As far as the Polish circles were concerned, one result of Karski's mission was the resolution, passed by the National Council on November 27, 1942, appealing to all allied nations to undertake a joint action against the extermination of Jews in Poland. Also, on December 10, 1942, the Polish Minister of Foreign Affairs addressed a note to the allied governments, in which he presented the chronology of specific stages of extermination of Jews in Poland and appealed to allied governments to "devise effective measures likely to restrain the Germans from further mass extermination." Seven days later, on December 17, 1942, twelve allied governments issued a joint communique, announcing that persons responsible for the extermination of Jews would be punished. No other action was taken, however, despite the fact that the Government Delegate in Poland and the High Command of the Home Army demanded retaliatory bombing of German cities, accompanied by an announcement that the bombing raids were carried out in retaliation for the extermination of Jews. Underground leaders reasoned that British bombardment of German cities was already underway to a certain extent anyway, in accordance with Churchill's statement of 1940, announcing retaliation for the bombardment of British cities. The only

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difference would have consisted in scattering appropriate leaflets over the target cities and broadcasting announcements of a general nature, i.e., without naming the cities to be bombed. The Polish underground leaders also requested regular bombing missions to destroy all railroad lines leading to extermination camps in order to prevent further transports from the ghettos. The two Jewish representatives, Dr. Feiner and Dr. Berman, made similar demands in their dispatches to London. An anti-Nazi SS officer, Kurt Gerstein, recommended the same course of action in his conversation with Swedish diplomat von Otter aboard the Berlin Express. In his dispatch to the government, dated June 17, 1943, the chief of the Directorate of Civil Resistance Korbonski summed up the demands for retaliation as follows:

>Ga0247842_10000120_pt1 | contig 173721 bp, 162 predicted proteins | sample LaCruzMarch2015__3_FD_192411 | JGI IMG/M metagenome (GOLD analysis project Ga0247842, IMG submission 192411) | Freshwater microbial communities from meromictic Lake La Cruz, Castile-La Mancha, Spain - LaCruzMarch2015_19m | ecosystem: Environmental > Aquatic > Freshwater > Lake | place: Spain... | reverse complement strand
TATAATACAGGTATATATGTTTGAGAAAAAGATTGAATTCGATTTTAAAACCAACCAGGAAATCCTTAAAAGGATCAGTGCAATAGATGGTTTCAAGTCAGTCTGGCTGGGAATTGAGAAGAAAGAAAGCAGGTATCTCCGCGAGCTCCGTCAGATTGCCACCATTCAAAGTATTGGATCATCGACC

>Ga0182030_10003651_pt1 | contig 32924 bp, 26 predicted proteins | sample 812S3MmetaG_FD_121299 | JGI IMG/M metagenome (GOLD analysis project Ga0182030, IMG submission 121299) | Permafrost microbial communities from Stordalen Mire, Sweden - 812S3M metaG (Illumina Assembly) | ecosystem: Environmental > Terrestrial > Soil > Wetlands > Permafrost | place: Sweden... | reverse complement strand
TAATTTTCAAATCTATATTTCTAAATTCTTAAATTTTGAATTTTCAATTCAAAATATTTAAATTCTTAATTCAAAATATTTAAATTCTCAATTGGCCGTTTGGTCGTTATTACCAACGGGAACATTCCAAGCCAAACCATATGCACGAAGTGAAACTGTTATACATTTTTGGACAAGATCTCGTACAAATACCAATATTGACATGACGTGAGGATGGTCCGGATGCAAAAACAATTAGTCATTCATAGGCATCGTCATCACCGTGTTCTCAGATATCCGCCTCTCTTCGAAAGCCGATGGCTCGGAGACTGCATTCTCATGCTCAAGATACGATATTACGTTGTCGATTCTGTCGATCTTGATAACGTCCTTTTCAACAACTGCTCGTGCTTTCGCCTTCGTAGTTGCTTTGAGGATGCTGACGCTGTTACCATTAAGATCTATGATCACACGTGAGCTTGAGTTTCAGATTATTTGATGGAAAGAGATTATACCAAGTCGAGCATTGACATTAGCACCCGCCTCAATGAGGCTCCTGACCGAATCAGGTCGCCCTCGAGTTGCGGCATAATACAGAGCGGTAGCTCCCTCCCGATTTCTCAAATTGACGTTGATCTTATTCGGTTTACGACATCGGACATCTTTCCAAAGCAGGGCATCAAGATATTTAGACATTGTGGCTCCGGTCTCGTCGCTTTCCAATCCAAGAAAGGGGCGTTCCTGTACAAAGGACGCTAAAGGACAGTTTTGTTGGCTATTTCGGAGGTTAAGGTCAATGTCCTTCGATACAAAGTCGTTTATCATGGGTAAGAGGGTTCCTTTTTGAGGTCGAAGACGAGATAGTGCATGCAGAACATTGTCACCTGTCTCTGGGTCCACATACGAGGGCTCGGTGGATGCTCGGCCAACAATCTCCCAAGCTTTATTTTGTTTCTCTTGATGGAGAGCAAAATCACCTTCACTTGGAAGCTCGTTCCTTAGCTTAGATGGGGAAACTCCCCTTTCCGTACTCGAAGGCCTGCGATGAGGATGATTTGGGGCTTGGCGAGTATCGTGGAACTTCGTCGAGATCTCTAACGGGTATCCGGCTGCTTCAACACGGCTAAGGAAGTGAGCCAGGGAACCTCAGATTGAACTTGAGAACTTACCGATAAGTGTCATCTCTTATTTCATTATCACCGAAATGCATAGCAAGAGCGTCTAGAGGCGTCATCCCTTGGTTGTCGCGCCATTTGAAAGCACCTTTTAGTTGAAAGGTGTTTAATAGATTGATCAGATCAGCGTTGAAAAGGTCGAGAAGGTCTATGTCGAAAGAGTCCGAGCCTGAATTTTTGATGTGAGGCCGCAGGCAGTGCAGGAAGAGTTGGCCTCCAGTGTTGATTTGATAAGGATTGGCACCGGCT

"Public opinion here demands that the attention of the Anglo-Saxon world turn to Poland and calls for retaliations against the Reich, in line with the postulate reiterated over the past year, of listing the crimes responsible for the bombardments of Germany .... I beg and urge that appropriate declarations be made simultaneously with bombing raids over the Reich that these are in retaliation for the latest German bestialities."

No such action was undertaken, however, supposedly because of technical impossibility of such long-distance flights. And yet, Sir Arthur Harris, chief of the British Bomber Command, considered the bombing of Auschwitz, for instance, technically feasible if carried out from bases in Italy. Captain Leonard Cheshire, V.C., held a similar opinion. Moreover, since bombing raids could have been made on factories around Auschwitz, nothing should have prevented the bombardment of railroad lines bringing fodder for the gas chambers of the largest of German death camps.